Lipid-lowering drug reduces viral load in Covid-19 with an efficiency of up to 70%

Lipid-lowering drug reduces viral load in Covid-19 with an efficiency of up to 70%
Lipid-lowering drug reduces viral load in Covid-19 with an efficiency of up to 70%

The drug fenofibrate, commonly used for abnormal blood cholesterol levels, has been able to reduce viral load in Covid-19 with up to 70% success.

Patient with suspected coronavirus at Turku hospital

In March 2020, at the dawn of the coronavirus pandemic, the World Health Organization announced Solidarity, a multinational clinical trial to compare treatments for Covid-19 patients. By the end of the year, a verdict was issued on four drugs: none were beneficial. Now, after months of suspension, it is decided to resume this largest test. Experts from different countries (Finland being the first) will test three new drugs: imatinib for cancer, an antibody called infliximab, which is used to treat autoimmune diseases, and the antimalarial artesunate.

While the development of coronavirus vaccines has become a huge global success, they are not suitable for everyone, such as people with hyperimmune disorders and those using immunosuppressive drugs. At the same time, only two drugs, as studies have shown, reduce mortality from Covid-19: the steroid dexamethasone and tocilizumab, a monoclonal antibody that blocks the interleukin-6 receptor. Both drugs do not target the virus itself, but suppress the excessive immune response in critically ill patients, thereby preventing a cytokine storm.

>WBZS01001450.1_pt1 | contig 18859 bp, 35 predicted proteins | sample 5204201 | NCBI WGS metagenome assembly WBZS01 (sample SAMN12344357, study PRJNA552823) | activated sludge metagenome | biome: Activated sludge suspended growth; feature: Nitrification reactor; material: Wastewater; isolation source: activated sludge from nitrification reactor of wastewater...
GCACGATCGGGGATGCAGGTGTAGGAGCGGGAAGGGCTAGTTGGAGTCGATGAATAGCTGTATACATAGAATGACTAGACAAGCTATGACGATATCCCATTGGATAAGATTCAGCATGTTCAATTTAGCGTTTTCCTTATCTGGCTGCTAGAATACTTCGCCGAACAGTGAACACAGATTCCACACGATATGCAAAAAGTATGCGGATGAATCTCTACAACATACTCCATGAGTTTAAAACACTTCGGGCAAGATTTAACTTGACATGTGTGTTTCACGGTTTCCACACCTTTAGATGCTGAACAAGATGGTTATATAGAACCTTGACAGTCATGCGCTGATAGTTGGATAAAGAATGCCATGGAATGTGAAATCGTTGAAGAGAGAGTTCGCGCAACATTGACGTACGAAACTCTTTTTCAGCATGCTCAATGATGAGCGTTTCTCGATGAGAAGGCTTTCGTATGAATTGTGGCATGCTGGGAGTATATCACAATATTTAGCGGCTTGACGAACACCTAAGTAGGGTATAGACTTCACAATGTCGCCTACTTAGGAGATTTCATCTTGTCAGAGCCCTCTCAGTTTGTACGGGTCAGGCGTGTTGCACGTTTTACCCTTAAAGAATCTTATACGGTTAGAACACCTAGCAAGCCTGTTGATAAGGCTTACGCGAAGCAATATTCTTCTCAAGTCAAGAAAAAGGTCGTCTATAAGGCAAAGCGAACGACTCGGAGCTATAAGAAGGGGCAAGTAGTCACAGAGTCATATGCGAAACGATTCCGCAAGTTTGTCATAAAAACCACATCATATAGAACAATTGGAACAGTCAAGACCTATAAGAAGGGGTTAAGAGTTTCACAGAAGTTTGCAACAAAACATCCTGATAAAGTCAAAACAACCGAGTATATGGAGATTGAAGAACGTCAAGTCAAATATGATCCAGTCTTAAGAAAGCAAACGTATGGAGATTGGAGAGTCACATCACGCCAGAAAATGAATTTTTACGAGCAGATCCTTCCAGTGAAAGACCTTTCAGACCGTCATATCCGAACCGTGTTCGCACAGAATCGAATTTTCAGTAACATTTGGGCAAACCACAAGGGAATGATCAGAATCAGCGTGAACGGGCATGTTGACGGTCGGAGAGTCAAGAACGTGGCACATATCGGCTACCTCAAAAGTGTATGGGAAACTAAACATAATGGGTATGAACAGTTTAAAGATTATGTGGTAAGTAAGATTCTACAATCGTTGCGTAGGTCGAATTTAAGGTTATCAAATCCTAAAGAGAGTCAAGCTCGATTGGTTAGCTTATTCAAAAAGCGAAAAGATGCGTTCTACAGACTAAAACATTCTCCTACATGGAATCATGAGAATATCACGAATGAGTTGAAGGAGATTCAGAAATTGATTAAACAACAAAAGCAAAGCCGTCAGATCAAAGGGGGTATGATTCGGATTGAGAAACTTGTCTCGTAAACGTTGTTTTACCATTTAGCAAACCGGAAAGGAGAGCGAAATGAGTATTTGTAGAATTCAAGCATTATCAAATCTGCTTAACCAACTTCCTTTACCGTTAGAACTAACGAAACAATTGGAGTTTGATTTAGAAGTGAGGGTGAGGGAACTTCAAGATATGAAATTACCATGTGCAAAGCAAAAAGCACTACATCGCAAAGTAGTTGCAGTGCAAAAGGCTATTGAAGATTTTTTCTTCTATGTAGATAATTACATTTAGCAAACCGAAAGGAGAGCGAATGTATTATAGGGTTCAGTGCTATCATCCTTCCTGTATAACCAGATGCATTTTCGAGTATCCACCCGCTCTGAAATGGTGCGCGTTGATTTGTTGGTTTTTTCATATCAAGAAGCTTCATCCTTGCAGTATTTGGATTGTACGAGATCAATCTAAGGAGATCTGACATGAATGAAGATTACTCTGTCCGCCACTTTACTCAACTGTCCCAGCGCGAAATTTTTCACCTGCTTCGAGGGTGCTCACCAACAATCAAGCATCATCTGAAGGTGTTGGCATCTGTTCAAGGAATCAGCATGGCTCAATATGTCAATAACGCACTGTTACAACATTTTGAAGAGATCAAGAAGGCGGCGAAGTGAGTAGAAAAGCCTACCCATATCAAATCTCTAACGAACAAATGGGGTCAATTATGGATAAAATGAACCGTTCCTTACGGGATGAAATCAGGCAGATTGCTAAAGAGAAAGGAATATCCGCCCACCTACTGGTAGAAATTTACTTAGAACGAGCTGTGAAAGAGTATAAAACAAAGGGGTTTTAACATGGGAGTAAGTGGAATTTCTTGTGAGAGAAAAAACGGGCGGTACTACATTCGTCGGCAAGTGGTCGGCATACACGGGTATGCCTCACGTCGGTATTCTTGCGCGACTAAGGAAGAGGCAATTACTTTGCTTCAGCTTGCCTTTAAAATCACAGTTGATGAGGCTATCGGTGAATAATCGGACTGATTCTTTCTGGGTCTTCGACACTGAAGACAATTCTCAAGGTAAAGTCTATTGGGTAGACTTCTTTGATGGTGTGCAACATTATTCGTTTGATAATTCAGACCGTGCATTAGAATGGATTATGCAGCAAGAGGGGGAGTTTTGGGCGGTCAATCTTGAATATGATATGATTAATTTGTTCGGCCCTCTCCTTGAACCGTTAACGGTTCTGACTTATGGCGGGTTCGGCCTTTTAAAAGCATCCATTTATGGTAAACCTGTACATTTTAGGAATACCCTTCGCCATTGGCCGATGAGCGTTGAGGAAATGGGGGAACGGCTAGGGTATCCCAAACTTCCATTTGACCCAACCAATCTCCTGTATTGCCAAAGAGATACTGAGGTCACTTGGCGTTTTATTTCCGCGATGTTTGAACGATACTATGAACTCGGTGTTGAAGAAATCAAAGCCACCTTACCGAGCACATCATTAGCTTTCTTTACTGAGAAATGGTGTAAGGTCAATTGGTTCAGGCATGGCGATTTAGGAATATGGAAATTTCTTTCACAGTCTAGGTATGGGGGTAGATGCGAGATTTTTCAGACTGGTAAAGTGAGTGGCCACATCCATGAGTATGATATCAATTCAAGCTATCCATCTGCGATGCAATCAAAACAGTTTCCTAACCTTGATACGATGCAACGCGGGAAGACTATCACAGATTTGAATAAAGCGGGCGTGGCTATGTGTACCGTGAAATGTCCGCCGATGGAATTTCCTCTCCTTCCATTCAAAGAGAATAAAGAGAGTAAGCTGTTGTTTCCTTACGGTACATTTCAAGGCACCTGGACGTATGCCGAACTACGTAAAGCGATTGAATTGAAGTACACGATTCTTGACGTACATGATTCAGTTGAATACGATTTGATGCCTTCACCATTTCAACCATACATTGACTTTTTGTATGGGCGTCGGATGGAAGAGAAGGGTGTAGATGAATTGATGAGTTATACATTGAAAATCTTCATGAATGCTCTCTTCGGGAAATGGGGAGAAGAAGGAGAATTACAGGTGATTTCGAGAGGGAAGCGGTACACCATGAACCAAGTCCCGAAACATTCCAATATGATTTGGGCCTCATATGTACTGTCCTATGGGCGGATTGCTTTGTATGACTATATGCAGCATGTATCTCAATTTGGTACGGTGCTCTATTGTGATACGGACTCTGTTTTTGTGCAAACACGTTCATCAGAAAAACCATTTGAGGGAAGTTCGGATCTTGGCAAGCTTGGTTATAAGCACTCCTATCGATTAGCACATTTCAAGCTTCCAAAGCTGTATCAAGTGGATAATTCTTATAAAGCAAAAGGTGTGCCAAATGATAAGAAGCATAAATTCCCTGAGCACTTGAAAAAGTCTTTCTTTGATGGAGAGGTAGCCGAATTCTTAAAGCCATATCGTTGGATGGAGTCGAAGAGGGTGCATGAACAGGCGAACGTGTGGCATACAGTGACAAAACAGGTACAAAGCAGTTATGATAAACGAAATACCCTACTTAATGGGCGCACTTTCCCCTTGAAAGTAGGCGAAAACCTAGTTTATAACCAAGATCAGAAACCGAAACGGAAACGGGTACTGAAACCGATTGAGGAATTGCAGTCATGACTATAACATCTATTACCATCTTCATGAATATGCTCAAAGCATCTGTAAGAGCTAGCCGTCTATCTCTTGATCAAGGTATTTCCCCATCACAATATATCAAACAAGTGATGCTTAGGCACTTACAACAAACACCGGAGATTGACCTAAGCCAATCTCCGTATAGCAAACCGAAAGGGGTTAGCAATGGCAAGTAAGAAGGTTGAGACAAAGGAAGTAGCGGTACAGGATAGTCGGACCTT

Scientists from the Universities of Birmingham and Keele in the UK, as well as the San Raffaele Research Institute in Italy and the Copenhagen Glycomics Center (Denmark) have proposed another treatment for those infected with coronavirus - fenofibrate. The research results are published in a recent article for the journal Frontiers in Pharmacology.

Fenofibrate is the international non-proprietary name of a drug with hypolipidemic, uricosuric and antiaggregatory effects. It is approved in most countries and is usually needed to lower levels of lipids, LDL cholesterol, and triglycerides by activating lipoprotein lipase and lowering the concentration of apoprotein CIII, which increases lipolysis and leads to the elimination of triglyceride-rich particles from plasma.

The coronavirus is known to enter the body thanks to its S-protein, which binds to the ACE2 receptor. The authors of the work decided to test a group of licensed drugs, including fenofibrate, to understand which ones will disrupt the interaction of ACE2 and the spike protein on the surface of SARS-CoV-2. Experiments have shown that fenofibric acid, an active metabolite of fenofibrate, induced dimerization of ACE2 and destabilized the spike receptor-binding domain, interfering with its binding to ACE2.

The scientists then tested the in vitro efficacy of fenofibrate in lowering viral load using the original strains of SARS-CoV-2 isolated in 2020. “Fenofibrate and fenofibric acid have been tested in two independent laboratories. Fenofibrate reduced viral load by about 18-65% within 24 hours - therefore, it can suppress primary infection. A decrease was also seen with fenofibric acid, albeit to a lesser extent. The results were then rechecked after 48 hours. Fenofibrate is still effective», - scientists write. At the same time, the effectiveness was achieved using safe concentrations of the drug.

Now the authors of the work are calling for the start of clinical trials of fenofibrate in hospitalized patients with Covid-19 - in addition to two studies that are ongoing at the hospitals of the University of Pennsylvania (USA) and the Hebrew University of Jerusalem (Israel).“Our data showed that fenofibrate may have the potential to reduce the severity of symptoms as well as spreading the virus. Given that this is an oral drug that is cheap and affordable, along with its long history of clinical use and safety, our research has global implications, especially in low- and middle-income countries, and for people who are not recommended or suitable for vaccines. " - summed up Dr. Eliza Vicenzi from the Scientific Institute of San Raffaele in Milan.

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